EtherNet/IP

EtherNet/IP

EtherNet/IP (Ethernet Industrial Protocol) is an industrial application layer protocol designed for industrial automation applications. It is supported by ODVA.

Built on the standard TCP/IP protocols, it utilizes long established Ethernet hardware and software to define an application layer protocol for configuring, accessing and controlling industrial automation devices.

EtherNet/IP classifies Ethernet nodes as predefined device types with specific behaviors. This allows for:

1.) Transfer of basic I/O data via UDP. For example: digital or analog I/O. (Implicit messaging)

2.) Uploading and downloading of parameters, setpoints, programs and recipes via TCP. (Explicit messaging)

3.) Polled, Cyclic and Change-of-State via UDP. For example RPI and COS in Allen Bradley's ControlLogix system.

4.) One-to-one(unicast), one-to-many(multicast), and one-to-all(broadcast) via TCP.

The EtherNet/IP application layer protocol is based on the Common Industrial Protocol (CIP) layer used in both DeviceNet, CompoNet and ControlNet. Building on these protocols, Ethernet/IP provides a seam-less integrated system from the Industrial floor to the enterprise network. An overview of the EtherNet/IP technology can be found here:

ODVA is the organization that supports network technologies built on the Common Industrial Protocol (CIP). These currently include the network adaptations of CIP—EtherNet/IP, DeviceNet and CompoNet—and major application extensions to CIP: CIP Safety, CIP Motion and CIP Sync. More information on the CIP technologies and standardization can be found here:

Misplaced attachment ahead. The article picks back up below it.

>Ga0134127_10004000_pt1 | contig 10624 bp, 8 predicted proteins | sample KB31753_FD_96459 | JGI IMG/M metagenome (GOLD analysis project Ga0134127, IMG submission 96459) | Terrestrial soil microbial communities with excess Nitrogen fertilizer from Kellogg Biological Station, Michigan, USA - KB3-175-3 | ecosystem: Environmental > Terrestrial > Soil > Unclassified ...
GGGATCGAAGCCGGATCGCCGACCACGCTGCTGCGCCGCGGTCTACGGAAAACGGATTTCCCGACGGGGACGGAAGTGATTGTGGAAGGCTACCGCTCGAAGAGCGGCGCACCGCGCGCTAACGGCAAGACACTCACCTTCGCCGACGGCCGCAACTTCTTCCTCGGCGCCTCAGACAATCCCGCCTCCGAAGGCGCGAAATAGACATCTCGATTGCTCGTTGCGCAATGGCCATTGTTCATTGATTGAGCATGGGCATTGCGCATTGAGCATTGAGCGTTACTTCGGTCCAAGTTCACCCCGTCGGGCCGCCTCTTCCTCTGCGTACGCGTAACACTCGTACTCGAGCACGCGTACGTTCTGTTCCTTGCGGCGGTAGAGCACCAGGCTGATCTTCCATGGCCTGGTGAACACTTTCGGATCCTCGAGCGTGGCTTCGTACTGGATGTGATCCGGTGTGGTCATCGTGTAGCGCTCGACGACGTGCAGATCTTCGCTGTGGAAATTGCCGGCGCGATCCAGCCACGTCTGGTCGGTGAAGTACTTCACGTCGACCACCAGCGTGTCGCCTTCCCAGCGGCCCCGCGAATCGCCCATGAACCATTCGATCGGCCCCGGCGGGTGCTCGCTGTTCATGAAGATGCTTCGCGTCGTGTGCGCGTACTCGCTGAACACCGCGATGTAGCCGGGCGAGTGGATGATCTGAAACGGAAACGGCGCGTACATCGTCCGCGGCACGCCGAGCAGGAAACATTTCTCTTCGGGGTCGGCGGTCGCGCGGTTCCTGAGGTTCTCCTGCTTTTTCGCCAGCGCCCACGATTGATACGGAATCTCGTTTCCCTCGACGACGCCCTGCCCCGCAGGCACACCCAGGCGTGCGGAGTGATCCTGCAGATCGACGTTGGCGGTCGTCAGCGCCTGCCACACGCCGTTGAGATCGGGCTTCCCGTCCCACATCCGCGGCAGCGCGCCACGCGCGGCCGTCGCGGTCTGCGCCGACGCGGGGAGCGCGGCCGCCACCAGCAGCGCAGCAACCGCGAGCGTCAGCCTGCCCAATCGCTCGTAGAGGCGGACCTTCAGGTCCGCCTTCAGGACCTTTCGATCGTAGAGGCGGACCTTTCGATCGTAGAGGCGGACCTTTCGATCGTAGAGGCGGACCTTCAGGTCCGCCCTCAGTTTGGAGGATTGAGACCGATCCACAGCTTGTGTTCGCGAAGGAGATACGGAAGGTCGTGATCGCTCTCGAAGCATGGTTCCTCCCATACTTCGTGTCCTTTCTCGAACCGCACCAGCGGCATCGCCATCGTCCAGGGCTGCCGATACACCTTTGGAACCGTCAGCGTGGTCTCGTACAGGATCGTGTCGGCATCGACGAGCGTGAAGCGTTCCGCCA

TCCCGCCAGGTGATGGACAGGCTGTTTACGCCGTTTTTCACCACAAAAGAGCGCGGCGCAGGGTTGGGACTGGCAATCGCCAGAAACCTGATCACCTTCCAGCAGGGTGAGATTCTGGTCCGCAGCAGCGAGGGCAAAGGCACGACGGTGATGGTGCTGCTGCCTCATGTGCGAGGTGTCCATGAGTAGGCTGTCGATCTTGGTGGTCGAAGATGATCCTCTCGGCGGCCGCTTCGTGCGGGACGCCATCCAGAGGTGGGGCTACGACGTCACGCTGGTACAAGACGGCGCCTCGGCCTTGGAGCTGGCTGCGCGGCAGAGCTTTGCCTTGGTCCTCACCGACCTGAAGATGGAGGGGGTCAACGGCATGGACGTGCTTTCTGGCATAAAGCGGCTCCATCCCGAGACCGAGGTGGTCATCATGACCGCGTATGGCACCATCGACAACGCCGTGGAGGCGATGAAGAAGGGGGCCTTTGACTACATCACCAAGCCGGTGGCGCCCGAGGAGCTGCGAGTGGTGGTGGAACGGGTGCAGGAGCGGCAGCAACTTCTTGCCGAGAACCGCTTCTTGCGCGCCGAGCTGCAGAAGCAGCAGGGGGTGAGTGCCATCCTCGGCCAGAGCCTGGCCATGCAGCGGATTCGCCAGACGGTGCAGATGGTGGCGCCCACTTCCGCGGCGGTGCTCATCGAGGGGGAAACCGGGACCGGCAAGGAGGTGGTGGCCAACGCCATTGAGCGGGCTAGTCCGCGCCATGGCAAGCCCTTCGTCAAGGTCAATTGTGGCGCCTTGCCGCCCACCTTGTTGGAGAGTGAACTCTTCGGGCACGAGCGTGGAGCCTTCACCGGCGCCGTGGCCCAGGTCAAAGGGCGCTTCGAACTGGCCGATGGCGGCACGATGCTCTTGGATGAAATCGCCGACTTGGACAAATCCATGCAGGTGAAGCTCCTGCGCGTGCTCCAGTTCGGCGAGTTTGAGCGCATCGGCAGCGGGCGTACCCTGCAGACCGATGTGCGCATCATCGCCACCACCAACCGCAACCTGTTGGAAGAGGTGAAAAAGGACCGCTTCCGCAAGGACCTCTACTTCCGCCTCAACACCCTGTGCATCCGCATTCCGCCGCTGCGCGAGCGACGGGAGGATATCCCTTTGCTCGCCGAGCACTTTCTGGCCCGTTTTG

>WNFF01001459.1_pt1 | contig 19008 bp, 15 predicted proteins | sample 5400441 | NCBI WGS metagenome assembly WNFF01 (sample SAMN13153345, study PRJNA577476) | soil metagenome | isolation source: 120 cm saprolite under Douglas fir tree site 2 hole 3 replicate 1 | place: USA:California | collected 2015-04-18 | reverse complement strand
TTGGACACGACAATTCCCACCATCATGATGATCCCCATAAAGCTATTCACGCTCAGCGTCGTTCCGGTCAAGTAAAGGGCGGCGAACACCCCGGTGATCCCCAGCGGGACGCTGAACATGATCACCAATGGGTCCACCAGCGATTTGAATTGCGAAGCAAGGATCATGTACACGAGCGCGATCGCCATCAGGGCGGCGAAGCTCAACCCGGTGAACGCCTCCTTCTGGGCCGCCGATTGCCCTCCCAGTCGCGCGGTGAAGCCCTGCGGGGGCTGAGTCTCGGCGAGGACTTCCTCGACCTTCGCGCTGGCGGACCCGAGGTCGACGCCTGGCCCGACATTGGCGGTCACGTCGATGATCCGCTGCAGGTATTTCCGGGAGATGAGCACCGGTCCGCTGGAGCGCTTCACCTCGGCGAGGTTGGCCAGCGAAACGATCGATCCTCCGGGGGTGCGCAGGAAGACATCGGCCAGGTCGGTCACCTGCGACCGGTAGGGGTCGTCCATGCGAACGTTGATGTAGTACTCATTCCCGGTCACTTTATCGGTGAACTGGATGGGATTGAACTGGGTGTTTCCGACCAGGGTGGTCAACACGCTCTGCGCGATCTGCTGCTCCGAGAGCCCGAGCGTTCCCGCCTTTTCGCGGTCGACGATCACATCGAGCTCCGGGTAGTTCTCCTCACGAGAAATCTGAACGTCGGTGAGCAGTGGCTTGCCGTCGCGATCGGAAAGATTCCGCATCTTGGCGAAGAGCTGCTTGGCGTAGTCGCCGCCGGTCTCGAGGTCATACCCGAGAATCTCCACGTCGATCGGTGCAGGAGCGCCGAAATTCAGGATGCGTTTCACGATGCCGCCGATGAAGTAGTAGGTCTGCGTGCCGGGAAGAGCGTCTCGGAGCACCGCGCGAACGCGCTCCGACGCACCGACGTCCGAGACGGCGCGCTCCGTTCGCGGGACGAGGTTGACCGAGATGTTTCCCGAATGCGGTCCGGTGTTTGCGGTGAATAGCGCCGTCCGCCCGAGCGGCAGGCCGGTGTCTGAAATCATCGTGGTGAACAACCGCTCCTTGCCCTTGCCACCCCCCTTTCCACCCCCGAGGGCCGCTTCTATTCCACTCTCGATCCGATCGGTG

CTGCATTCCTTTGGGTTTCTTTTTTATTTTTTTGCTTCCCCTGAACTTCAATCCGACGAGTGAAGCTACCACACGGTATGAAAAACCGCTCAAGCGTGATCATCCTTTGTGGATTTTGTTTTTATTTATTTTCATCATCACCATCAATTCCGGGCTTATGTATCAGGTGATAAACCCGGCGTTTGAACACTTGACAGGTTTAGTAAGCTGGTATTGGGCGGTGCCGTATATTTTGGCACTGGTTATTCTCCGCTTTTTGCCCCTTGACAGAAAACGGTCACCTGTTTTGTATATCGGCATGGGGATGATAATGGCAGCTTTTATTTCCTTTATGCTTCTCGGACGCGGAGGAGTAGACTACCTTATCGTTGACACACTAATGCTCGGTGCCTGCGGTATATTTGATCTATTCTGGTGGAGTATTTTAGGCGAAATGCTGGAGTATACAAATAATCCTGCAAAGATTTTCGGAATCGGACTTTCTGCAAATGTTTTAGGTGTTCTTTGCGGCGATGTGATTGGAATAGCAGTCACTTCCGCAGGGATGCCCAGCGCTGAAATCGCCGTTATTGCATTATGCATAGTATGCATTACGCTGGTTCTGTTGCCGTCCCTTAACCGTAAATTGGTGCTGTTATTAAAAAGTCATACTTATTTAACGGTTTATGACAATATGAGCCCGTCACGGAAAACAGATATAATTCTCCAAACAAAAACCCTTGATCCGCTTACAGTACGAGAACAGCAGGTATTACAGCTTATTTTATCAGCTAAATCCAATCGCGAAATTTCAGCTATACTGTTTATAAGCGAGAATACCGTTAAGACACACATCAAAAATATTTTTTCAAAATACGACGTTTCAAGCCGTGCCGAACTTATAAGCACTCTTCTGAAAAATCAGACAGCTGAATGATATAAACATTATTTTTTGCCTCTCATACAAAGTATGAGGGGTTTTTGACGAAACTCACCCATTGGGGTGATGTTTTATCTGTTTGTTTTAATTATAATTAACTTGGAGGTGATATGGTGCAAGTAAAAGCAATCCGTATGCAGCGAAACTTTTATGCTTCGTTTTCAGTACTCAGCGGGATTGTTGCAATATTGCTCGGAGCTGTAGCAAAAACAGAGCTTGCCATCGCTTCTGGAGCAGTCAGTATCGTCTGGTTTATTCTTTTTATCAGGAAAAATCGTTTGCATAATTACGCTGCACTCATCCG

History

In 2000, the ODVA and CI introduced EtherNet/IP. Here “IP” stands for “Industrial Protocol”. The EtherNet/IP protocol was however originally created by Rockwell Automation, with little or no inputs taken from other ODVA member companies.

Subsequently, additional CIP profiles have been developed that also operate with EtherNet/IP, these include CIP Safety, CIP Sync (this embodies IEEE 1588) and CIP Motion.

EtherNet/IP was intended to be opened to the public, and at once it was suggested to publish the Level 2 source codes in sourceforge.net, but failed. Although freeware source code can now be downloaded from the ODVA's website at (registration required to access download)

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